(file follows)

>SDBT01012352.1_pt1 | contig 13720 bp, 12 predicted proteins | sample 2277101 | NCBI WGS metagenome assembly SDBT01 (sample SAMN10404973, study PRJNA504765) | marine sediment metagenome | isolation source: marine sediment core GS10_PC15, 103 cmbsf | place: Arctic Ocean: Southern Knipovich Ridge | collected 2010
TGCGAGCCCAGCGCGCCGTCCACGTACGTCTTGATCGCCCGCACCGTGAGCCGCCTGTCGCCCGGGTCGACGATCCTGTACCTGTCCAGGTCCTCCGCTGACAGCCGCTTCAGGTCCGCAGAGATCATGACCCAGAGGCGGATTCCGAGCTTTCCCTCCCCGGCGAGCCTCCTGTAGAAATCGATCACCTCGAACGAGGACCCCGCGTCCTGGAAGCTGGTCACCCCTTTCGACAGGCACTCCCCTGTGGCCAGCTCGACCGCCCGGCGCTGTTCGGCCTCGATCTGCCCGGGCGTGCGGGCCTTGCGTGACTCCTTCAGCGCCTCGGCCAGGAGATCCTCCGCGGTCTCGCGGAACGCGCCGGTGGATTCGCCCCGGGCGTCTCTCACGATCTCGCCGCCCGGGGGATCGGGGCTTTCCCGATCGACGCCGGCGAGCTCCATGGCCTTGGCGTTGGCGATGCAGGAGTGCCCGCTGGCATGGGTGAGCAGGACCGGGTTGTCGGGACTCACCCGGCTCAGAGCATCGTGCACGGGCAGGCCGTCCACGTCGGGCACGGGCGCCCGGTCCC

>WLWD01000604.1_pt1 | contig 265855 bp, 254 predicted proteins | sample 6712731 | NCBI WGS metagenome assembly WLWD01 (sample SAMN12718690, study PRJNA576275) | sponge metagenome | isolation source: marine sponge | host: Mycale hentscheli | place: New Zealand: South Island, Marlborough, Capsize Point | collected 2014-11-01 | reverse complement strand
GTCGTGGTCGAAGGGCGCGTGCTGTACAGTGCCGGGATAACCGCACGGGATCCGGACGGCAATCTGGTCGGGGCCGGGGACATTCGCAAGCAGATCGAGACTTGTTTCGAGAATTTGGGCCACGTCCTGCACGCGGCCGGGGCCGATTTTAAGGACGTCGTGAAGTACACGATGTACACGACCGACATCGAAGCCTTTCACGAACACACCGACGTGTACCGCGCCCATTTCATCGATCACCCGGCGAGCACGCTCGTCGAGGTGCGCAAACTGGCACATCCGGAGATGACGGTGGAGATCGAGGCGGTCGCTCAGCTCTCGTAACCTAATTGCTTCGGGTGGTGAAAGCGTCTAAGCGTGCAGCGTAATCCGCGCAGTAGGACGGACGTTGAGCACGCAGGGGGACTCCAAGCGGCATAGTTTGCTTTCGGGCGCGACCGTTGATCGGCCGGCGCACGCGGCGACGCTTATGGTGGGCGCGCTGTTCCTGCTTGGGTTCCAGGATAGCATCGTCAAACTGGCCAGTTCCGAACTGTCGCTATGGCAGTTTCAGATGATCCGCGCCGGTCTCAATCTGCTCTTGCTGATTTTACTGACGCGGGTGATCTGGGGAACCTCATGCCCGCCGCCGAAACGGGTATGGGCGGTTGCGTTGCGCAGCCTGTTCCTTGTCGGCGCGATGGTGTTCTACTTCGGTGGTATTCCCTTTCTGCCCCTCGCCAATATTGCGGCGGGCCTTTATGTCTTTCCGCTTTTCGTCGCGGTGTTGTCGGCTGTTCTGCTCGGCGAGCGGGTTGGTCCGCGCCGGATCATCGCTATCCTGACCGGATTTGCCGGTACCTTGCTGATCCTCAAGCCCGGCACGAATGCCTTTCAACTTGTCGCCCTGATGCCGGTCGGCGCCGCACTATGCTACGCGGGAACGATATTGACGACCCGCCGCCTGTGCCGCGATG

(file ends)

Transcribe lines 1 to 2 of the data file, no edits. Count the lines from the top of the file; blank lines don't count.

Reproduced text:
>SDBT01012352.1_pt1 | contig 13720 bp, 12 predicted proteins | sample 2277101 | NCBI WGS metagenome assembly SDBT01 (sample SAMN10404973, study PRJNA504765) | marine sediment metagenome | isolation source: marine sediment core GS10_PC15, 103 cmbsf | place: Arctic Ocean: Southern Knipovich Ridge | collected 2010
TGCGAGCCCAGCGCGCCGTCCACGTACGTCTTGATCGCCCGCACCGTGAGCCGCCTGTCGCCCGGGTCGACGATCCTGTACCTGTCCAGGTCCTCCGCTGACAGCCGCTTCAGGTCCGCAGAGATCATGACCCAGAGGCGGATTCCGAGCTTTCCCTCCCCGGCGAGCCTCCTGTAGAAATCGATCACCTCGAACGAGGACCCCGCGTCCTGGAAGCTGGTCACCCCTTTCGACAGGCACTCCCCTGTGGCCAGCTCGACCGCCCGGCGCTGTTCGGCCTCGATCTGCCCGGGCGTGCGGGCCTTGCGTGACTCCTTCAGCGCCTCGGCCAGGAGATCCTCCGCGGTCTCGCGGAACGCGCCGGTGGATTCGCCCCGGGCGTCTCTCACGATCTCGCCGCCCGGGGGATCGGGGCTTTCCCGATCGACGCCGGCGAGCTCCATGGCCTTGGCGTTGGCGATGCAGGAGTGCCCGCTGGCATGGGTGAGCAGGACCGGGTTGTCGGGACTCACCCGGCTCAGAGCATCGTGCACGGGCAGGCCGTCCACGTCGGGCACGGGCGCCCGGTCCC